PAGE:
South Africa 325 for 4 (Amla 106*, du Plessis 69*) v New Zealand
Scorecard and ball-by-ball details
For significant parts of the opening day in Port Elizabeth, New Zealand pushed South Africa reasonably hard, which is much more than happened last week at Newlands. There were spells of testing bowling, a fair amount of playing and missing and some blows for the batsmen to take. However, the final scoreline, anchored by Hashim Amla’s 19th Test hundred, is a story of South Africa dominance on a surface that certainly was not placid.
Whether South Africa’s bowlers would have got more out of the pitch in the first session will remain unknown, but Brendon McCullum certainly looked relieved when he did not have to make a decision at the toss when the coin fell Graeme Smith’s way. Few expect New Zealand to draw level in the series, but they needed to build on the improvement shown after the horrid start in Cape Town when McCullum won the toss, chose to bat and they were bundled out for 45.
Without putting South Africa on the back foot at any stage they at least ensured it was not one-way traffic. They bowled better before lunch than one wicket suggested, although struggled to build pressure with a steady supply of loose deliveries, and the first hour of the afternoon brought the significant blows of Smith and Jacques Kallis to leave South Africa 137 for 3.
The key moment of the day, though, came a few moments later when Amla, 48, failed to keep a back-cut down against Trent Boult but Kane Williamson could not hold on at gully. During New Zealand’s tour of Sri Lanka late last year, Williamson held some stunning catches. This one was tough, but easier than those – and one New Zealand desperately needed to take. From there, Amla’s century felt inevitable.
Three balls later he went to his fifty with a square cut, and it was the same shot that took him to a hundred during the final session from 187 balls. It was not Amla at his most flamboyant, as was the case in Australia on occasion, and for that New Zealand’s bowlers deserve some credit even if the finishing touch was still often missing with a boundary-ball offered to keep the scoreboard moving. Neither is patience a problem for Amla and he was happy to wait, rather than try to manufacture too much on the first day.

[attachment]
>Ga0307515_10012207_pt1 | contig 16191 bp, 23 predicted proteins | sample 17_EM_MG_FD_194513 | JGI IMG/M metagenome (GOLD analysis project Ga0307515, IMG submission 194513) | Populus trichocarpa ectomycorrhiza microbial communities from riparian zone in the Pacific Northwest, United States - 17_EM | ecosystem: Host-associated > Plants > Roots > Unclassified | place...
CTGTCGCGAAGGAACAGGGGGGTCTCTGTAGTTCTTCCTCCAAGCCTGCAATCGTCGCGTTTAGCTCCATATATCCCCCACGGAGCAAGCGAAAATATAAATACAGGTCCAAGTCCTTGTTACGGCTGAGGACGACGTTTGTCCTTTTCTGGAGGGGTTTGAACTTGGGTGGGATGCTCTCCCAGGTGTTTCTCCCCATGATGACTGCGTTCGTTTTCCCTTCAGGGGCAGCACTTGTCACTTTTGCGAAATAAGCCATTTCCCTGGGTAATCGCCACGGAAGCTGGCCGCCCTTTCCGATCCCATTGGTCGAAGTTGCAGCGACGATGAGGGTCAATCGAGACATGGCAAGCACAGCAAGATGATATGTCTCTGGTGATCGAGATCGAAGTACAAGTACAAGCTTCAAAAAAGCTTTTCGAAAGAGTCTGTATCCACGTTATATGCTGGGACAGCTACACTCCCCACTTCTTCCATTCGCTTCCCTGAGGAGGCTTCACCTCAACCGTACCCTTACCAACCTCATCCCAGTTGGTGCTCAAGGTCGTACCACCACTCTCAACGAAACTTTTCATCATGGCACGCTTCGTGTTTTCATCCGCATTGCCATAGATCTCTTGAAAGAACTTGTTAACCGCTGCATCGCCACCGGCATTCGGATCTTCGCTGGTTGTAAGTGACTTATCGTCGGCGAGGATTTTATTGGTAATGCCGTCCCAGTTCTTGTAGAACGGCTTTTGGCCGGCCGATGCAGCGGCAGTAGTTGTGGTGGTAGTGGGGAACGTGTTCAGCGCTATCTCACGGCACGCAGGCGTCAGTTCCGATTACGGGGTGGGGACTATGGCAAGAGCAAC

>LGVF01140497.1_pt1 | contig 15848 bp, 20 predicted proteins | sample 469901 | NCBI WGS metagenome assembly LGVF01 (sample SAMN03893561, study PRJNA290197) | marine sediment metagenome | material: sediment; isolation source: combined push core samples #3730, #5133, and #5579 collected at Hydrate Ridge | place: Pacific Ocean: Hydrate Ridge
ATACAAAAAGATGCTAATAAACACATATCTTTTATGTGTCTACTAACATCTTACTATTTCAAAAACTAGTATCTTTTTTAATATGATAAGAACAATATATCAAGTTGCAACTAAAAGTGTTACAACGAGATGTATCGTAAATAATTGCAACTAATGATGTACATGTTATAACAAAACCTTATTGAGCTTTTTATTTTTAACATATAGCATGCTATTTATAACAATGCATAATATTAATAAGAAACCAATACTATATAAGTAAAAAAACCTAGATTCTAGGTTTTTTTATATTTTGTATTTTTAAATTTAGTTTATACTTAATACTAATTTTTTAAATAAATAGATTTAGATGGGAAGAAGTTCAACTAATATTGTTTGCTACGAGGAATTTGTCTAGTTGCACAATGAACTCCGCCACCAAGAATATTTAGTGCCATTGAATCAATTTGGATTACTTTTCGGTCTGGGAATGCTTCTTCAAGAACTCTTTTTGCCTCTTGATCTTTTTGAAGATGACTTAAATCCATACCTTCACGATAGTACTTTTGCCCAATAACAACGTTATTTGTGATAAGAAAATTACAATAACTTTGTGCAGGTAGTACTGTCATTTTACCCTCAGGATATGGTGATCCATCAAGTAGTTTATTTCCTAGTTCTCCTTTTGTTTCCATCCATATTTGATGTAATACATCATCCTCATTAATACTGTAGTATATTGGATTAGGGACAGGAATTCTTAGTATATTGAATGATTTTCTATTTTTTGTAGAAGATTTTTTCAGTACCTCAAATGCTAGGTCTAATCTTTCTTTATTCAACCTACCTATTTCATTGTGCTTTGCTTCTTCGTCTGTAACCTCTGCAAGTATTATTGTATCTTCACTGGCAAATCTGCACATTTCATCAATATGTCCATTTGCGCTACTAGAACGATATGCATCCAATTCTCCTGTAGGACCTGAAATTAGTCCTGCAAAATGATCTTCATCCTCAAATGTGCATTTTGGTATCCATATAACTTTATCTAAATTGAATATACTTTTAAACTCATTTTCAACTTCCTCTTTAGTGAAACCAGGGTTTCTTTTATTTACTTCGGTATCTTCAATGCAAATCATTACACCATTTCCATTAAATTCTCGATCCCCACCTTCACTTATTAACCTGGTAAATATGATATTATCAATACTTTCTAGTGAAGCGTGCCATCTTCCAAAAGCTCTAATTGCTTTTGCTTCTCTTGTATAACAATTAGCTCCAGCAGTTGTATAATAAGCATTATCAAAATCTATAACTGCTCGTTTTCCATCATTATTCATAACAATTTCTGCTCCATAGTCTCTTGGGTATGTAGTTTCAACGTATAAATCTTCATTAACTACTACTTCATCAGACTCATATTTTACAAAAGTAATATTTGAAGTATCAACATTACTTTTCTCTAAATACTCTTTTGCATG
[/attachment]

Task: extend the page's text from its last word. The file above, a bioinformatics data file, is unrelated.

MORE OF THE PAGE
Amla’s catch was not the only missed opportunity for New Zealand. Facing the second new ball, Faf du Plessis gloved Boult down the leg side but was given not out. After some deliberation McCullum did not review only for HotSpot to clearly show the touch. Du Plessis, much to the amusement of the South Africa changing room, tried his hardest not to let on what had happened. He also had some problems against Jeetan Patel with one edge falling tantalisingly short of McCullum at slip.
However, like Amla, du Plessis was hungry to make New Zealand pay for their mistake. He went to his fifty with a crunching pull that cleared deep midwicket and benefited from the second new ball as the extra hardness helped it run away. The fifth-wicket stand was worth 102 by the close. In reality, this was still men against boys.
There was early movement on offer in Port Elizabeth’s first Test since 2007. The crowd was not massive although, hopefully, over the weekend that will improve. For their sake it was good that New Zealand could not be blown away in a session again. Alviro Petersen did not survive the opening hour, top edging Doug Bracewell to fine leg when he was not fully committed to the shot.
Bracewell was the pick of New Zealand’s seamers and troubled Smith, who was not at his best, including clonking him on the back of the helmet as Smith turned his head away from a bouncer. Smith needed a few minutes to compose himself and was close to being lbw a few moments later. That was a curious piece of cricket: the umpire said not out, McCullum decided not to review and replays showed it was hitting middle but Bracewell had overstepped.
Smith’s outside edge was located by all three seamers, but he was good enough to keep the ball short of the slips and benefited from a couple of boundaries to third man. Neil Wagner, the left-armer who was recalled in place of Chris Martin, caused some tricky moments but had a tendency to bowl a touch short.
As Smith so often does, he stuck in and reached fifty from 80 balls but then glanced a delivery from Wagner down the leg side. For Wagner it was an emotional wicket against a side that includes former team-mates. His later contest with AB de Villiers, who went past 6000 runs, certainly had an extra level of intrigue.
Kallis began with an imperious pull but got an inside edge driving at Bracewell, leaving Amla and de Villiers to ensure there was no significant wobbles in the middle of the day as they consolidated against the workmanlike attack. The pair added 86 for the fourth wicket until de Villiers lazily gave his innings away when he chipped Patel to midwicket. It was a waste from de Villiers, a mistake that Amla was not going to make.